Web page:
“Have a great time, but keep your head down!” This was the response I received from a diving friend after announcing I was planning a visit to Ambon. At least he knew where it was; my announcement to friends in Toronto drew blank stares. When I mentioned the Spice Islands, a dawn of recognition crept into their eyes. It was a place they’d vaguely heard of but had no idea whatsoever as to their location.
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My journey began back in June of ’05 in Singapore. While attending “Celebrate the Sea”, I met Mike Hilis and John “Buck” Randolph, the owners of Unexplored Adventures. Their company is comprised of two distinct identities, Maluku Divers and Spice Island Explorers. After regaling me with tales of pristine diving, a fascinating history and a lack of tourists, I was immediately intrigued. Inevitably, the subject of the past violence came up. In 1999, tensions between Christians and Muslims flared and the resulting violence effectively put the brakes on tourism in the region for several years.
Happily though, a peace treaty was signed in 2002 and things have been pretty quiet ever since. “There hasn’t been a westerner killed here since the Second World War!” Mike added with a grin. I was sold!
Six months later, the week before Christmas, I found myself on a packed midnight flight from Jakarta bound for Ambon. I wasn’t really sure what to expect; attempts to obtain information on the Internet were rewarded with 6-year-old stories about the unrest. Descending through the clouds my eyes were greeted with verdant islands cloaked in green. Seven flights, five stopovers and countless hours after leaving home, I touched down at Ambon’s beautiful new airport.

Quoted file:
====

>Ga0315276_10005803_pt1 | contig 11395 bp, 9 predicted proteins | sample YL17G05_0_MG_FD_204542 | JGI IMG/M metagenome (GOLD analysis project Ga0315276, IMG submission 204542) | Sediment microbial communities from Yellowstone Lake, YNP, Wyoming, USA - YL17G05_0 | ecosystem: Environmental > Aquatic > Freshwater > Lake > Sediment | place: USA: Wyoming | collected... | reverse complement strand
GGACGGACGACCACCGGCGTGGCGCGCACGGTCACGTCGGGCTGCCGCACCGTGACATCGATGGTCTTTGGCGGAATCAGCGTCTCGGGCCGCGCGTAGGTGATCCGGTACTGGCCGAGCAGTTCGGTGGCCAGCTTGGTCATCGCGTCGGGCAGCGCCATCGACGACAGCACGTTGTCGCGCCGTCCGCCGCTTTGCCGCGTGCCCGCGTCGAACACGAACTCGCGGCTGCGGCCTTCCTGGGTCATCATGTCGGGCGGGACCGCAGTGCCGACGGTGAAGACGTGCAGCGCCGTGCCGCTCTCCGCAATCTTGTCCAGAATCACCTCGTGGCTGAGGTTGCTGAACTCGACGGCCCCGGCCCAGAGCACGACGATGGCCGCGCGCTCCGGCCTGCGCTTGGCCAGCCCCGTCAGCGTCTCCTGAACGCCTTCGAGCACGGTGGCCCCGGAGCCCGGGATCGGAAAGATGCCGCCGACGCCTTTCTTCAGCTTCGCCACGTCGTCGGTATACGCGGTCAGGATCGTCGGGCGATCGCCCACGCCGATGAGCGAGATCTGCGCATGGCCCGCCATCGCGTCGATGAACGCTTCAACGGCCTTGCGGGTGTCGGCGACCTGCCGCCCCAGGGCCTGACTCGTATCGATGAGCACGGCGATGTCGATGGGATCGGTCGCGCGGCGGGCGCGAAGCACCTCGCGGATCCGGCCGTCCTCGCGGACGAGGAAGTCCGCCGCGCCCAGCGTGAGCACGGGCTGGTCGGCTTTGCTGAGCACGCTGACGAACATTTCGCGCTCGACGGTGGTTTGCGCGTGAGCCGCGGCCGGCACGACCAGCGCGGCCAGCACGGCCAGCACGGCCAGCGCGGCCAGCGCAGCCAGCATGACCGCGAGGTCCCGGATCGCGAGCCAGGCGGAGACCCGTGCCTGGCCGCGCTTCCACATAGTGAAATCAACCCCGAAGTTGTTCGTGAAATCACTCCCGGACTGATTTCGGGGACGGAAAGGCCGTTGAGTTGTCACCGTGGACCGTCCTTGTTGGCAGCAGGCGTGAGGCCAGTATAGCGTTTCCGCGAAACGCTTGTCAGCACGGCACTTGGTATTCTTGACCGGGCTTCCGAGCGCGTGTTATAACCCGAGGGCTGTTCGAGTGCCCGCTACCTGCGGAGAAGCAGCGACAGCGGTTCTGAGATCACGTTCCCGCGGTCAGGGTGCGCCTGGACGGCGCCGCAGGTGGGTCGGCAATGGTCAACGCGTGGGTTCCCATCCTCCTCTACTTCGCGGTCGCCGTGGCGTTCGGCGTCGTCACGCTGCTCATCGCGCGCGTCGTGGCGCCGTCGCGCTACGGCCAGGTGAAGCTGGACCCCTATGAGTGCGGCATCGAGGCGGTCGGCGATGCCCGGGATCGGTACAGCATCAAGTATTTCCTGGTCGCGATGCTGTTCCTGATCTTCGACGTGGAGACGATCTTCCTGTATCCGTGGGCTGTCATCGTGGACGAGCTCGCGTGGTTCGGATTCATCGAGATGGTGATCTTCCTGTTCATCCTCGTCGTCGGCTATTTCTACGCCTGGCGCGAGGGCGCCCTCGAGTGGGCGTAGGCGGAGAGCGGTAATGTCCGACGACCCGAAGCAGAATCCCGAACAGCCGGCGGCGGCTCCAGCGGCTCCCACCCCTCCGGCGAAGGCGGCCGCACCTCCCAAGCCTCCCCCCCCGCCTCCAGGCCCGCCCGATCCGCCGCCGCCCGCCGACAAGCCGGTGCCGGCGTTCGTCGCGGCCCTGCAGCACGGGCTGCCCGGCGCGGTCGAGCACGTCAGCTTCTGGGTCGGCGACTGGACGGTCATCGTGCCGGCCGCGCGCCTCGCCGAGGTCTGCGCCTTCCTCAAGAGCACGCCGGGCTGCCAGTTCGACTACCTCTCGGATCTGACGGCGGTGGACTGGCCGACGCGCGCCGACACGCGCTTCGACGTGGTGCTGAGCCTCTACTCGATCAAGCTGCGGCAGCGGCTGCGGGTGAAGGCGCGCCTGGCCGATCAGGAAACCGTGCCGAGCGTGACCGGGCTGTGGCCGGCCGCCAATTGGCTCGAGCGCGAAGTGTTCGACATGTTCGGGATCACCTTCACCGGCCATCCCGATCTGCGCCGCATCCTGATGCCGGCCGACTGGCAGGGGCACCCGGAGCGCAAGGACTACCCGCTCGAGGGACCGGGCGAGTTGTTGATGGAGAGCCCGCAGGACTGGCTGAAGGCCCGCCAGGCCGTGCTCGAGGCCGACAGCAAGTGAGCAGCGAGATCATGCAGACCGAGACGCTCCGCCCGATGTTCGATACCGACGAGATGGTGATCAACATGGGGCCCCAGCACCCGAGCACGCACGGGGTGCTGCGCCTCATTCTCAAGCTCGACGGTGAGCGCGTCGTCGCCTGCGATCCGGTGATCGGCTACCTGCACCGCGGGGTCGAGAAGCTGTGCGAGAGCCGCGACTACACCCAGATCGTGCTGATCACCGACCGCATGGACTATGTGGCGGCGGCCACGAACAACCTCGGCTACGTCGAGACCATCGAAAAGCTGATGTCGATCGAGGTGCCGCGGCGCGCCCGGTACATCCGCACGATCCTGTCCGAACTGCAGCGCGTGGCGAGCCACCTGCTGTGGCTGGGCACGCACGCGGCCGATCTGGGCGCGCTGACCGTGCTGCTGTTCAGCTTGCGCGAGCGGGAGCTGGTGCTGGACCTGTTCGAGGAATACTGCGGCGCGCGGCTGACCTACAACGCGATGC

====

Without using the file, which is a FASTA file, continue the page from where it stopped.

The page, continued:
Normally, the transfer to the resort is made by a 15-minute boat ride, but due to rough weather the previous evening, they opted to pick me up by car instead. One hour after leaving the airport, I had finally arrived at the dive shop! Located in Latuhalat, on the southwestern corner of the island, the resort is nestled across the road from the beach. Out front, the azure waters of the Banda Sea stretched out towards the horizon. Just off the beach, expanses of jagged volcanic rock could be seen offshore during low tide, contrasting sharply with the lush forest-clad hills lining the shore.
Opening in July of 2005, Maluku Divers works closely with the local community. All 14 members of the professional, well-trained staff are from the surrounding area, including dive guides Toby and Nus.
In fact, Toby is something of a celebrity. During his working stint in Manado, he discovered a new species of pygmy seahorse that was named after him!
After a virtually sleepless night on airplanes and still burdened with jet lag, I decided to take it easy on the first day. Over breakfast, I asked Buck about some of the things that had been seen that week. Upon hearing the magic words harlequin shrimp and rhinopias, my eyes instantly lit up like a Christmas tree! I also had a chat with three guests who had arrived from Singapore a few days earlier. After hearing their enthusiastic accounts of the diving, I was beginning to wonder if the rest day was a bad idea…
Early the next morning, with visions of harlequin shrimps and rhinopias dancing in my head, we headed out across Ambon Bay. At first, we seemed to be headed straight for the airport. I mistakenly assumed we were on our way to pick up some more guests before the dive! We soon anchored a few metres from shore near a concrete jetty, with an array of fishing boats providing a colourful backdrop. Underwater, my eyes were greeted with a barren, rubble-strewn slope descending down to 22m. While seemingly devoid of life, there was more here than meets the eye; for this was Laha, Ambon’s premier muck-diving site.